To protect your computer against macro (macro: An action or a set of actions that you can use to automate tasks. Macros are recorded in the Visual Basic for Applications programming language.) viruses, the default security level in Microsoft Outlook is High. Also, be sure to use an up-to-date antivirus program.
You can change the security level by using this procedure unless your administrator has already implemented a security level for your organization and has made the other level options unavailable.
- On the Tools menu, point to Macro, and then click Security.
- Click the option you you need.
Only macros installed in trusted locations will be allowed to run. All other signed and unsigned macros are disabled. You can disable all macros entirely by setting your security level to Very High and disabling macros installed in trusted locations. To disable macros installed in trusted locations, click Tools, then select Macro and Security, and then click on the Trusted Publisher tab and “uncheck” the Trust all installed add-ins and templates option.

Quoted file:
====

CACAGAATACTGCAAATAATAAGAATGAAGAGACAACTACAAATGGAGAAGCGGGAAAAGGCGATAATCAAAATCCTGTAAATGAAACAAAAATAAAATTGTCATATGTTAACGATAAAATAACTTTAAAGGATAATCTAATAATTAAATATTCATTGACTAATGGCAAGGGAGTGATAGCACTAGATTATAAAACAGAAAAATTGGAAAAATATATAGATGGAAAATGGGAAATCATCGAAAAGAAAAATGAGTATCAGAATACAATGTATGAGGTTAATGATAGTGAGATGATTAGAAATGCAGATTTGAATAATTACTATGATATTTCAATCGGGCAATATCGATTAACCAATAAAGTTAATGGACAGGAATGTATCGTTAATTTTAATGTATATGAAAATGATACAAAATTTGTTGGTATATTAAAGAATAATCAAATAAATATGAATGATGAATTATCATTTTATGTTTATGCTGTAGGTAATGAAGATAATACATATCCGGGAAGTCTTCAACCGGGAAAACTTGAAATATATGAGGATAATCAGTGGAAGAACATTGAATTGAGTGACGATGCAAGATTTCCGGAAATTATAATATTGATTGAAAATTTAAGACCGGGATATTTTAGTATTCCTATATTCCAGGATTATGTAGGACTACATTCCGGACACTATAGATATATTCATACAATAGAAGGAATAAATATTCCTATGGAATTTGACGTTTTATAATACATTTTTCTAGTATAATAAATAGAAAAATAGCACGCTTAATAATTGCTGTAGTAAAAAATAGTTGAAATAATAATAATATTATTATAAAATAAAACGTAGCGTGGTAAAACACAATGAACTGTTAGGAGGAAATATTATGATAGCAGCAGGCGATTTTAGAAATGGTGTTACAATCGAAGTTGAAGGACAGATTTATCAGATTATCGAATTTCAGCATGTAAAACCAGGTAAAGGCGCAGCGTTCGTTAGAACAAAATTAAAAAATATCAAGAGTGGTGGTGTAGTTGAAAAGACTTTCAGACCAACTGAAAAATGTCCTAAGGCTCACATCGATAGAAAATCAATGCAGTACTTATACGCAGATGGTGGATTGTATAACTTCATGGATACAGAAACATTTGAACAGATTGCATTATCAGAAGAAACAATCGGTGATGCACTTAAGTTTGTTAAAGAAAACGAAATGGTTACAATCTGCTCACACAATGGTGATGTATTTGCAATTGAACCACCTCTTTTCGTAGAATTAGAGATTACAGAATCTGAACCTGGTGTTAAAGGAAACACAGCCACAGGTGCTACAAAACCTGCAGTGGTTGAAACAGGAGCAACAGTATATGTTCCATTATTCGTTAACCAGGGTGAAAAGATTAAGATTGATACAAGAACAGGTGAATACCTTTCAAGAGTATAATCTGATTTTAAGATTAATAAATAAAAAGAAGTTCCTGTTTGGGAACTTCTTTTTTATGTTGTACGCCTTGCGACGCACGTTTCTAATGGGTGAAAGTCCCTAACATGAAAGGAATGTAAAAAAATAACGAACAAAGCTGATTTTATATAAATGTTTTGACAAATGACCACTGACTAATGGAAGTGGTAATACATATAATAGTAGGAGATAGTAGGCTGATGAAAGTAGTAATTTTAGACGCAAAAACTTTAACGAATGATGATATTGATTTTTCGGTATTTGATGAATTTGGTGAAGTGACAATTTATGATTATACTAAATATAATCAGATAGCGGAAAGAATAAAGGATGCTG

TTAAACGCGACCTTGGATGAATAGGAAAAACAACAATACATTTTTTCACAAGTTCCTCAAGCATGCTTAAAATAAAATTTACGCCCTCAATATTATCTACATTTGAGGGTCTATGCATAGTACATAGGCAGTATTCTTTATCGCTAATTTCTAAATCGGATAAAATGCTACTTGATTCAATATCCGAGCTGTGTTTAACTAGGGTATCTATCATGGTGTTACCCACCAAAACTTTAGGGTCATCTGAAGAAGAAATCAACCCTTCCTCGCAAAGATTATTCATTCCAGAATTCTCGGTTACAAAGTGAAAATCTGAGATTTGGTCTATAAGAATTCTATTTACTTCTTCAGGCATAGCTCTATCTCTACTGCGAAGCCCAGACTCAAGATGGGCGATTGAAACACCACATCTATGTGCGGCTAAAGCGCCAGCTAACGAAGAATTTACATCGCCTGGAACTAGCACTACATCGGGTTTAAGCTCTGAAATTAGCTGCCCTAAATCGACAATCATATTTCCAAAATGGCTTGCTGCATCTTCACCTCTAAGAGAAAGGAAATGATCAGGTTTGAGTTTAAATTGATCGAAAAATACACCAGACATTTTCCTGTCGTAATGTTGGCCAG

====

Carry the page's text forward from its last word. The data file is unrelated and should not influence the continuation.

Note This also disables all Com Add-ins and Smart Tag .DLLs as well as macros.
When security it set to low, all macros are treated equally regardless of origin or certificate status. With low security, you receive no prompt or signature validation and macros are automatically enabled. Use this setting only if you are certain that all macros in your files are from trusted sources.
Note In Microsoft Office 2003 or later, a component checks all XML files that have references to XSL files for script that could be unsafe. If macro security is set to High, running this script is disabled. If macro security is set to Medium, the user is asked whether or not to run script in XSL files. If macro security is set to Low, the script is run.